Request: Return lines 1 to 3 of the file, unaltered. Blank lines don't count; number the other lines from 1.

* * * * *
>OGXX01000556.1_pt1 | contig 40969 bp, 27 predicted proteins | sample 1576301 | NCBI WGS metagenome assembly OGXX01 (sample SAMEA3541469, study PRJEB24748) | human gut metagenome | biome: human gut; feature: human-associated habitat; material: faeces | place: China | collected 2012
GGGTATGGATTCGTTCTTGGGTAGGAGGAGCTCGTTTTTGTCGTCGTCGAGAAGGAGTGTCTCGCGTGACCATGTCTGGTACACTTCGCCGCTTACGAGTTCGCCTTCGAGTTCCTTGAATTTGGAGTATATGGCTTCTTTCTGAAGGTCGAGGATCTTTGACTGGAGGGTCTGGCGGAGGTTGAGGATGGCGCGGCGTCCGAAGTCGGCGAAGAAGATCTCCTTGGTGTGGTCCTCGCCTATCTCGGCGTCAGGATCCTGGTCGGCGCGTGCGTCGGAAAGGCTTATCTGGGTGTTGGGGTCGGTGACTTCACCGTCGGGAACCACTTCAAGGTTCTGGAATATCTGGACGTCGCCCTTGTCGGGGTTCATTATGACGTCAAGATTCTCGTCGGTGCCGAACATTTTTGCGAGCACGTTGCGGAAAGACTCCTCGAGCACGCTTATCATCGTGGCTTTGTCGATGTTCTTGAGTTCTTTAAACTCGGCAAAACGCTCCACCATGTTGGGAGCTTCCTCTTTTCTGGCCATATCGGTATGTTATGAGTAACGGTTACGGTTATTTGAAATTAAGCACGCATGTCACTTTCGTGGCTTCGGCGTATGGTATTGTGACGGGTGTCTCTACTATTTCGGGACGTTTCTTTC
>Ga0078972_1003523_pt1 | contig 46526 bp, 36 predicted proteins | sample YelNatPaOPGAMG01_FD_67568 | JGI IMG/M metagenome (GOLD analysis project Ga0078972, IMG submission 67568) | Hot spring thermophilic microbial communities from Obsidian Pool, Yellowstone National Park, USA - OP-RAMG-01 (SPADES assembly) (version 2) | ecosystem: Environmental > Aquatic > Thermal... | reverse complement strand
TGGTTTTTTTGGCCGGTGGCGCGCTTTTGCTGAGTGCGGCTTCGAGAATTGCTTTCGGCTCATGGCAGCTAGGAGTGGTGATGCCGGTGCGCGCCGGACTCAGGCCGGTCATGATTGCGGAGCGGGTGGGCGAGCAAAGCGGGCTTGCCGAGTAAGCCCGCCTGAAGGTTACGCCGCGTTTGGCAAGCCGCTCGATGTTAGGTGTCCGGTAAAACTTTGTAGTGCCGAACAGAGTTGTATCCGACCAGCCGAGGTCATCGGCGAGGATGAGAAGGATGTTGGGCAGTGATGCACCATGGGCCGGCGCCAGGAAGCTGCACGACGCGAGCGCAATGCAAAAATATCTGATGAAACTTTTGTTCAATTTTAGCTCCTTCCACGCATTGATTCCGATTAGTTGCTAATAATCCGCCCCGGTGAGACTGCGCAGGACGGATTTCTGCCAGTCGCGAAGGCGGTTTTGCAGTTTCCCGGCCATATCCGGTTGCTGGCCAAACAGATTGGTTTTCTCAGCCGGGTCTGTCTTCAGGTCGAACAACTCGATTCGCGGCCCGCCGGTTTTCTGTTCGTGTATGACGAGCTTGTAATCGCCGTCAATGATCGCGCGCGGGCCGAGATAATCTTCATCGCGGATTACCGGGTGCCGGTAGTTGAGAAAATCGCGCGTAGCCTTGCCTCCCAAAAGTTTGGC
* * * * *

>OGXX01000556.1_pt1 | contig 40969 bp, 27 predicted proteins | sample 1576301 | NCBI WGS metagenome assembly OGXX01 (sample SAMEA3541469, study PRJEB24748) | human gut metagenome | biome: human gut; feature: human-associated habitat; material: faeces | place: China | collected 2012
GGGTATGGATTCGTTCTTGGGTAGGAGGAGCTCGTTTTTGTCGTCGTCGAGAAGGAGTGTCTCGCGTGACCATGTCTGGTACACTTCGCCGCTTACGAGTTCGCCTTCGAGTTCCTTGAATTTGGAGTATATGGCTTCTTTCTGAAGGTCGAGGATCTTTGACTGGAGGGTCTGGCGGAGGTTGAGGATGGCGCGGCGTCCGAAGTCGGCGAAGAAGATCTCCTTGGTGTGGTCCTCGCCTATCTCGGCGTCAGGATCCTGGTCGGCGCGTGCGTCGGAAAGGCTTATCTGGGTGTTGGGGTCGGTGACTTCACCGTCGGGAACCACTTCAAGGTTCTGGAATATCTGGACGTCGCCCTTGTCGGGGTTCATTATGACGTCAAGATTCTCGTCGGTGCCGAACATTTTTGCGAGCACGTTGCGGAAAGACTCCTCGAGCACGCTTATCATCGTGGCTTTGTCGATGTTCTTGAGTTCTTTAAACTCGGCAAAACGCTCCACCATGTTGGGAGCTTCCTCTTTTCTGGCCATATCGGTATGTTATGAGTAACGGTTACGGTTATTTGAAATTAAGCACGCATGTCACTTTCGTGGCTTCGGCGTATGGTATTGTGACGGGTGTCTCTACTATTTCGGGACGTTTCTTTC
>Ga0078972_1003523_pt1 | contig 46526 bp, 36 predicted proteins | sample YelNatPaOPGAMG01_FD_67568 | JGI IMG/M metagenome (GOLD analysis project Ga0078972, IMG submission 67568) | Hot spring thermophilic microbial communities from Obsidian Pool, Yellowstone National Park, USA - OP-RAMG-01 (SPADES assembly) (version 2) | ecosystem: Environmental > Aquatic > Thermal... | reverse complement strand